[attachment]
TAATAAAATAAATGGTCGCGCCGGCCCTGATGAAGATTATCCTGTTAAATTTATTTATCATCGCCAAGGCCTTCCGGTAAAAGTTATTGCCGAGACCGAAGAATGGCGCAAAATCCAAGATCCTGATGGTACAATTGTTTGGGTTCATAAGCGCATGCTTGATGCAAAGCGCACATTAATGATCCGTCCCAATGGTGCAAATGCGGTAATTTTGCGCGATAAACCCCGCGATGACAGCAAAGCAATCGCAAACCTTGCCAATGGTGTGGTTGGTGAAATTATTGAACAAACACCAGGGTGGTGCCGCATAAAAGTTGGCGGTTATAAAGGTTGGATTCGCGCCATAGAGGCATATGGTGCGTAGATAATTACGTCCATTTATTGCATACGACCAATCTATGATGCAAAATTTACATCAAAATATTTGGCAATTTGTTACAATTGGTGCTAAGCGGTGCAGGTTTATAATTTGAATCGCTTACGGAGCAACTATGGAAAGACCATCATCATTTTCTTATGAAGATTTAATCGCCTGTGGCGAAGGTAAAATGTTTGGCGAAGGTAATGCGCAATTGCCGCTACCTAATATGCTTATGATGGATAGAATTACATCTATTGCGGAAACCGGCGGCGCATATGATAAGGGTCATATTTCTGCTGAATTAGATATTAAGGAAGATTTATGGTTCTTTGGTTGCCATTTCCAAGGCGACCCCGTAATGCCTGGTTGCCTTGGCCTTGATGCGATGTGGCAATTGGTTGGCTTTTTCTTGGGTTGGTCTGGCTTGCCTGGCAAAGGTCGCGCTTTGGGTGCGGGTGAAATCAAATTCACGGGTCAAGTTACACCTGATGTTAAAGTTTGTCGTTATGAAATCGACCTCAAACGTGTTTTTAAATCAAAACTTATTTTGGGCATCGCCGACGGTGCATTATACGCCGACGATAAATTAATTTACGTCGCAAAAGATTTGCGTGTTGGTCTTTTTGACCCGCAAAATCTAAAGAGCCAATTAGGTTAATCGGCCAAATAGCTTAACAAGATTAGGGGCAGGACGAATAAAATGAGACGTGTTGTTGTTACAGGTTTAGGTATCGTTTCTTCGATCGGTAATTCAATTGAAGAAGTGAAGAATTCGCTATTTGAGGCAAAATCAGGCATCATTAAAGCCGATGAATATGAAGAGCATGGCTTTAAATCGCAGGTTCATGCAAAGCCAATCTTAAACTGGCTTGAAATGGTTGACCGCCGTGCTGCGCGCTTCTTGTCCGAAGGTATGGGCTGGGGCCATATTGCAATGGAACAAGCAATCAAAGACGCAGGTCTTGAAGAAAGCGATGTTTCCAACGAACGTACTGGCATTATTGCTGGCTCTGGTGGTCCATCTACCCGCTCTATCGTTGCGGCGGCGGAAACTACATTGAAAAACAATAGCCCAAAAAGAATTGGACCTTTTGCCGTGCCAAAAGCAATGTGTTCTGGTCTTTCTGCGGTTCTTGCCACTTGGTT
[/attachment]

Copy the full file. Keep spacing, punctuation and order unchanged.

TAATAAAATAAATGGTCGCGCCGGCCCTGATGAAGATTATCCTGTTAAATTTATTTATCATCGCCAAGGCCTTCCGGTAAAAGTTATTGCCGAGACCGAAGAATGGCGCAAAATCCAAGATCCTGATGGTACAATTGTTTGGGTTCATAAGCGCATGCTTGATGCAAAGCGCACATTAATGATCCGTCCCAATGGTGCAAATGCGGTAATTTTGCGCGATAAACCCCGCGATGACAGCAAAGCAATCGCAAACCTTGCCAATGGTGTGGTTGGTGAAATTATTGAACAAACACCAGGGTGGTGCCGCATAAAAGTTGGCGGTTATAAAGGTTGGATTCGCGCCATAGAGGCATATGGTGCGTAGATAATTACGTCCATTTATTGCATACGACCAATCTATGATGCAAAATTTACATCAAAATATTTGGCAATTTGTTACAATTGGTGCTAAGCGGTGCAGGTTTATAATTTGAATCGCTTACGGAGCAACTATGGAAAGACCATCATCATTTTCTTATGAAGATTTAATCGCCTGTGGCGAAGGTAAAATGTTTGGCGAAGGTAATGCGCAATTGCCGCTACCTAATATGCTTATGATGGATAGAATTACATCTATTGCGGAAACCGGCGGCGCATATGATAAGGGTCATATTTCTGCTGAATTAGATATTAAGGAAGATTTATGGTTCTTTGGTTGCCATTTCCAAGGCGACCCCGTAATGCCTGGTTGCCTTGGCCTTGATGCGATGTGGCAATTGGTTGGCTTTTTCTTGGGTTGGTCTGGCTTGCCTGGCAAAGGTCGCGCTTTGGGTGCGGGTGAAATCAAATTCACGGGTCAAGTTACACCTGATGTTAAAGTTTGTCGTTATGAAATCGACCTCAAACGTGTTTTTAAATCAAAACTTATTTTGGGCATCGCCGACGGTGCATTATACGCCGACGATAAATTAATTTACGTCGCAAAAGATTTGCGTGTTGGTCTTTTTGACCCGCAAAATCTAAAGAGCCAATTAGGTTAATCGGCCAAATAGCTTAACAAGATTAGGGGCAGGACGAATAAAATGAGACGTGTTGTTGTTACAGGTTTAGGTATCGTTTCTTCGATCGGTAATTCAATTGAAGAAGTGAAGAATTCGCTATTTGAGGCAAAATCAGGCATCATTAAAGCCGATGAATATGAAGAGCATGGCTTTAAATCGCAGGTTCATGCAAAGCCAATCTTAAACTGGCTTGAAATGGTTGACCGCCGTGCTGCGCGCTTCTTGTCCGAAGGTATGGGCTGGGGCCATATTGCAATGGAACAAGCAATCAAAGACGCAGGTCTTGAAGAAAGCGATGTTTCCAACGAACGTACTGGCATTATTGCTGGCTCTGGTGGTCCATCTACCCGCTCTATCGTTGCGGCGGCGGAAACTACATTGAAAAACAATAGCCCAAAAAGAATTGGACCTTTTGCCGTGCCAAAAGCAATGTGTTCTGGTCTTTCTGCGGTTCTTGCCACTTGGTT